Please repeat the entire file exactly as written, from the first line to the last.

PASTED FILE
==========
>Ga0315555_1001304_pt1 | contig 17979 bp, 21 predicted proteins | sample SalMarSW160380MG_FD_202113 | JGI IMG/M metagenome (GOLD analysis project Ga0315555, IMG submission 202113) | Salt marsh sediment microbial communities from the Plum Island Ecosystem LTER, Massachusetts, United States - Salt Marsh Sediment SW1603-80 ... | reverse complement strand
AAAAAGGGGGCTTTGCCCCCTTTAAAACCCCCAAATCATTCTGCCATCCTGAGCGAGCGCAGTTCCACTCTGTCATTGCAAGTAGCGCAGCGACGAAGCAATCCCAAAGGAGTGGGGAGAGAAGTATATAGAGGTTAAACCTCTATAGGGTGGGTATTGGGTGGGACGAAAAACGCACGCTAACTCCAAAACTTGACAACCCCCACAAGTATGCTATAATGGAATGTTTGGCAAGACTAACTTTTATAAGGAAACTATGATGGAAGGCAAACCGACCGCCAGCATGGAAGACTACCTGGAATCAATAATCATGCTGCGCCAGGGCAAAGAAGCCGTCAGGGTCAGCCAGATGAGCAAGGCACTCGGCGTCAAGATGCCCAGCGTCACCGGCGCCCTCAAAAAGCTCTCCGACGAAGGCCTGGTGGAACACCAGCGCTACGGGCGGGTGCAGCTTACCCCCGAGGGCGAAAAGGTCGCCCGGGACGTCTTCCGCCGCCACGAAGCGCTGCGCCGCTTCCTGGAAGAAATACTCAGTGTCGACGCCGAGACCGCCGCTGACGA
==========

>Ga0315555_1001304_pt1 | contig 17979 bp, 21 predicted proteins | sample SalMarSW160380MG_FD_202113 | JGI IMG/M metagenome (GOLD analysis project Ga0315555, IMG submission 202113) | Salt marsh sediment microbial communities from the Plum Island Ecosystem LTER, Massachusetts, United States - Salt Marsh Sediment SW1603-80 ... | reverse complement strand
AAAAAGGGGGCTTTGCCCCCTTTAAAACCCCCAAATCATTCTGCCATCCTGAGCGAGCGCAGTTCCACTCTGTCATTGCAAGTAGCGCAGCGACGAAGCAATCCCAAAGGAGTGGGGAGAGAAGTATATAGAGGTTAAACCTCTATAGGGTGGGTATTGGGTGGGACGAAAAACGCACGCTAACTCCAAAACTTGACAACCCCCACAAGTATGCTATAATGGAATGTTTGGCAAGACTAACTTTTATAAGGAAACTATGATGGAAGGCAAACCGACCGCCAGCATGGAAGACTACCTGGAATCAATAATCATGCTGCGCCAGGGCAAAGAAGCCGTCAGGGTCAGCCAGATGAGCAAGGCACTCGGCGTCAAGATGCCCAGCGTCACCGGCGCCCTCAAAAAGCTCTCCGACGAAGGCCTGGTGGAACACCAGCGCTACGGGCGGGTGCAGCTTACCCCCGAGGGCGAAAAGGTCGCCCGGGACGTCTTCCGCCGCCACGAAGCGCTGCGCCGCTTCCTGGAAGAAATACTCAGTGTCGACGCCGAGACCGCCGCTGACGA